A mind free of thought,
     merged within itself,
     beholds the essence of Tao
A mind filled with thought,
     identified with its own perceptions,
     beholds the mere forms of this world.

The emptiness in 16 and “essence of Tao” in 1 are the metaphysical aspect of reality, of Tao, and I find the expression of it here and elsewhere in the Tao Te Ching quite inspirational. Tao is both the origin of the 10,000 things and those 10,000 things as well. In other words, Tao goes beyond the “mere forms of this world”, as their dynamic source of never-ending unfolding and change. Here’s an example in Verse 1:

Tao is both Named and Nameless
     As Nameless, it is the origin of all things
     As Named, it is the mother of all things

Here, we see that our concepts–our thoughts of forms and the words with which we name them–are not the source of the forms which we experience. The things we name are not that which creates those things, yet Tao is both the things named and that which cannot be named–that is, their source. This focus on origin or source and its distinction from the forms of the world leads us to philosophy’s most fundamental question (according to Heidegger’s take): “Why are there beings at all instead of nothing?” Lao Tzu answers without further explanation of why: “There is Tao.” Tao is both this mysterious, ungraspable origin that fluctuates all beings, pulsing with new forms–the ebb and flow of change–as well as those changing forms.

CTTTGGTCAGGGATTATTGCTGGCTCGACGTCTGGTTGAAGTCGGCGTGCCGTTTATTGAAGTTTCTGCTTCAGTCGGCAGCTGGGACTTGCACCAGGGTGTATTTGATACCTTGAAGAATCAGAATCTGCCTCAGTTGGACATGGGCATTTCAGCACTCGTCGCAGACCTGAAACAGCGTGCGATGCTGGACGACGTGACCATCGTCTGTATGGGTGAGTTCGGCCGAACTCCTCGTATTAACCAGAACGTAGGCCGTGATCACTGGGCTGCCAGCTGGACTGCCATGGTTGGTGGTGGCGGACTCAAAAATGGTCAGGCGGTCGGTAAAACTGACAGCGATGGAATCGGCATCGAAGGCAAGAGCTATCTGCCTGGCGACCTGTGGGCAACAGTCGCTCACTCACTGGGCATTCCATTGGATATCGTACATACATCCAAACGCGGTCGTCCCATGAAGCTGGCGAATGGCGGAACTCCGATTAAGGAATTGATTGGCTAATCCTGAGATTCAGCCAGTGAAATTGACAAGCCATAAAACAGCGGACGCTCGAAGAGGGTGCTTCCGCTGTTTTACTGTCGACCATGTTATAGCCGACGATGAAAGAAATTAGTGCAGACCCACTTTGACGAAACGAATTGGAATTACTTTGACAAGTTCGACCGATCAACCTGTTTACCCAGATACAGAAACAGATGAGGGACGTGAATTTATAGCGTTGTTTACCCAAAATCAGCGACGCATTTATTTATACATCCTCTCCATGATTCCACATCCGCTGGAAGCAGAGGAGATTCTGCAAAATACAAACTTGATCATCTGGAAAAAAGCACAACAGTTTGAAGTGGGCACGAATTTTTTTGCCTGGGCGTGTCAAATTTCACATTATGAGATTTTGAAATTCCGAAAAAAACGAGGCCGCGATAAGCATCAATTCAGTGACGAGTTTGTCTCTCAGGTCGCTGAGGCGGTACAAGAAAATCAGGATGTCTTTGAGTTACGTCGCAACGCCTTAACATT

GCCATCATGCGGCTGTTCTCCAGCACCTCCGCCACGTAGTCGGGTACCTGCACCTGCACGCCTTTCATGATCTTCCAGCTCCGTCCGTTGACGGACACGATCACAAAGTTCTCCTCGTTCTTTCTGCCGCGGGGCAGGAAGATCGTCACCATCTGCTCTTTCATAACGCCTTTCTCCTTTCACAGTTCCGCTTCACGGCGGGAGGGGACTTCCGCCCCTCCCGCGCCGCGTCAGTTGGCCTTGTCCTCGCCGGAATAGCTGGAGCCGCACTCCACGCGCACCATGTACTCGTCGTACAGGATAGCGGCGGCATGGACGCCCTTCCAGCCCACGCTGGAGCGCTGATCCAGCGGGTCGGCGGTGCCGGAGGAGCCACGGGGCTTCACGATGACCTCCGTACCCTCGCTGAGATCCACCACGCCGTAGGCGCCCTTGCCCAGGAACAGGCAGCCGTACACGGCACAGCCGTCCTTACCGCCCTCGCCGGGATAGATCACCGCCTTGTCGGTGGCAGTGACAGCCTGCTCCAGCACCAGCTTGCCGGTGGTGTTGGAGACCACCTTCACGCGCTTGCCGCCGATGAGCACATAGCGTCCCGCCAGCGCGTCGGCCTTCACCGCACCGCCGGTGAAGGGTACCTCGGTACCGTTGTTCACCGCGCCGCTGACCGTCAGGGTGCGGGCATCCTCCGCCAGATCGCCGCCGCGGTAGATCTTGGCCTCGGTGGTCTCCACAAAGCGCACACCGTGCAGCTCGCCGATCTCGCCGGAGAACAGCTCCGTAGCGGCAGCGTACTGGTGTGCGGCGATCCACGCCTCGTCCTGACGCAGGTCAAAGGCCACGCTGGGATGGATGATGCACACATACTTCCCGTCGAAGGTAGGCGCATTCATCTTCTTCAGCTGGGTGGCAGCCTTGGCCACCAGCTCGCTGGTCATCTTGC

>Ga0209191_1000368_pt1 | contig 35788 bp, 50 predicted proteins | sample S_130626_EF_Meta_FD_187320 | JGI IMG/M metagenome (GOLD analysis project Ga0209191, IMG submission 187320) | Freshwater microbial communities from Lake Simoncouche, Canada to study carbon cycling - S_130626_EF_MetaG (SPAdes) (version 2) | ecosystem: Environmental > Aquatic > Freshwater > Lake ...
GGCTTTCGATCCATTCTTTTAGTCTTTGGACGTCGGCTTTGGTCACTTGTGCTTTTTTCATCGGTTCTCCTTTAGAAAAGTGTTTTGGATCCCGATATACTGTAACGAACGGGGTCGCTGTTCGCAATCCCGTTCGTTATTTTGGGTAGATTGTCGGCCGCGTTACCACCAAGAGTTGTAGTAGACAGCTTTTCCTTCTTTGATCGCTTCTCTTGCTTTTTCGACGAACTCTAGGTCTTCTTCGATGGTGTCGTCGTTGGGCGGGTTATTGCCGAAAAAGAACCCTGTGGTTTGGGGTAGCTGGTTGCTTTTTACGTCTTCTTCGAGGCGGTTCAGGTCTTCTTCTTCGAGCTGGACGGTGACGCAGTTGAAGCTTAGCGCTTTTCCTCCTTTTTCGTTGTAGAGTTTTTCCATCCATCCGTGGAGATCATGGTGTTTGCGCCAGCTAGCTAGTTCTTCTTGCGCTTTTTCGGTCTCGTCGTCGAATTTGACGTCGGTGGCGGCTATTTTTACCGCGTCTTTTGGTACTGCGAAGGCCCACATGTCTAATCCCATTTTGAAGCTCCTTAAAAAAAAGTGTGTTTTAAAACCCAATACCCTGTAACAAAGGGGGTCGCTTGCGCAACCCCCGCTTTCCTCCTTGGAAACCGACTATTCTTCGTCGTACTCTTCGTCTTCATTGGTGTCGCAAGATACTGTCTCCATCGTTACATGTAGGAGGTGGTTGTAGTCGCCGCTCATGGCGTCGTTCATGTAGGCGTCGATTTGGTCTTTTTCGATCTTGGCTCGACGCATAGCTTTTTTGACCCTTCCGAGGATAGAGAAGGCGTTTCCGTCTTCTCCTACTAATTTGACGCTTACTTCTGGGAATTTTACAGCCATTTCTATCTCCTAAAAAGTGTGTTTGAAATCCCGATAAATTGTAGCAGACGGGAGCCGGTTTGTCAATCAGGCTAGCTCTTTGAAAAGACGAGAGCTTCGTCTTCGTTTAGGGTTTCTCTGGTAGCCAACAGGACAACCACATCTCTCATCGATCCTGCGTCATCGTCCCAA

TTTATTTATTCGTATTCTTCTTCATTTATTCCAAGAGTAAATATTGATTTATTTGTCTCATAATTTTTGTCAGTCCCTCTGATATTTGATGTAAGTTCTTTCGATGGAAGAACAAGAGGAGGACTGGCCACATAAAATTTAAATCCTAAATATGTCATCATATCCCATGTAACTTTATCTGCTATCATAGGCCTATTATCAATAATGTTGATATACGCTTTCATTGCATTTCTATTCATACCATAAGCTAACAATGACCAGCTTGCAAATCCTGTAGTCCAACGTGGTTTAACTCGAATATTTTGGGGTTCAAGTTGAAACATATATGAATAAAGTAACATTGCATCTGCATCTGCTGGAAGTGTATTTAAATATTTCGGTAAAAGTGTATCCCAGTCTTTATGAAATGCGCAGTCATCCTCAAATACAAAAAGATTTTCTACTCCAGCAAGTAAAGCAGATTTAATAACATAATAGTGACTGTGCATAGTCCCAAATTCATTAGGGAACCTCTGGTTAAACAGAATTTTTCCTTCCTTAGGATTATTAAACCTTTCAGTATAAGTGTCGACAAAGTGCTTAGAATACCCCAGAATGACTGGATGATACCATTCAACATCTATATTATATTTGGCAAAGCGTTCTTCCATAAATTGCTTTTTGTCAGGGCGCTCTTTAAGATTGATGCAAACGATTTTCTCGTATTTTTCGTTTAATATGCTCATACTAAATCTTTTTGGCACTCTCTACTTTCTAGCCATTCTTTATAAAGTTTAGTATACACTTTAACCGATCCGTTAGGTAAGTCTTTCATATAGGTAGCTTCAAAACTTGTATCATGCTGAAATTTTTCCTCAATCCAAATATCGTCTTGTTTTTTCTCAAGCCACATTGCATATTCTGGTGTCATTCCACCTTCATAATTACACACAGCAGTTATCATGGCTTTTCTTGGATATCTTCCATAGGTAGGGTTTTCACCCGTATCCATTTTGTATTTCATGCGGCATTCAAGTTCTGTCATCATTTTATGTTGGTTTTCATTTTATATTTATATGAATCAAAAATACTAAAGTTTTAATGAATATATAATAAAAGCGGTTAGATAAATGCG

From a very different philosophical background, Wittgenstein delineates the world of forms in his Tractatus Logico-Philosophicus as all that can be said. That which cannot be said must be passed over in silence: it must be shown; moreover, this inexpressible dimension is the mystical (i.e. the metaphysical). [Please note that these quotes have numbers. It’s just a numbering system in that book. I keep it here for you to look them up on your own] ” 6.522 There is definitely something inexpressible. The inexpressible shows itself. It is the mystical” (Es gibt allerdings Unaussprechliches dies zeigt sich, es ist das Mystische.). Previous to this, Wittgenstein points out that the mystical (i.e. metaphysical) nature of the World is not in the how of it–the facts of it–rather in its existing at all: “6.44 The mystical is not how the world is, rather that it is. ” (Nicht wie die Welt ist, ist das Mystische, sondern dass sie ist.) The world–the set of forms that can be perceived and named, i.e. that which can be spoken–is not the mystical, the metaphysical. The metaphysical must be shown as it is beyond that which can be said; this is done through words, but the words themselves do not represent this aspect of reality–they merely indicate it, pointing towards it. Here, in the first verse of the Tao, the indicated mystical aspect of existence is the Nameless, TaoLao Tzu’s masterpiece tries to show us this metaphysical origin beyond the forms we perceive and can express, and much like the paradoxes of Zen koans, he stretches language’s expression to point the way to that intuitive understanding, showing it as a Sage–inviting us to empty our mind and experience the ever-unfolding emptiness of the eternal process of return.

Keep on Walking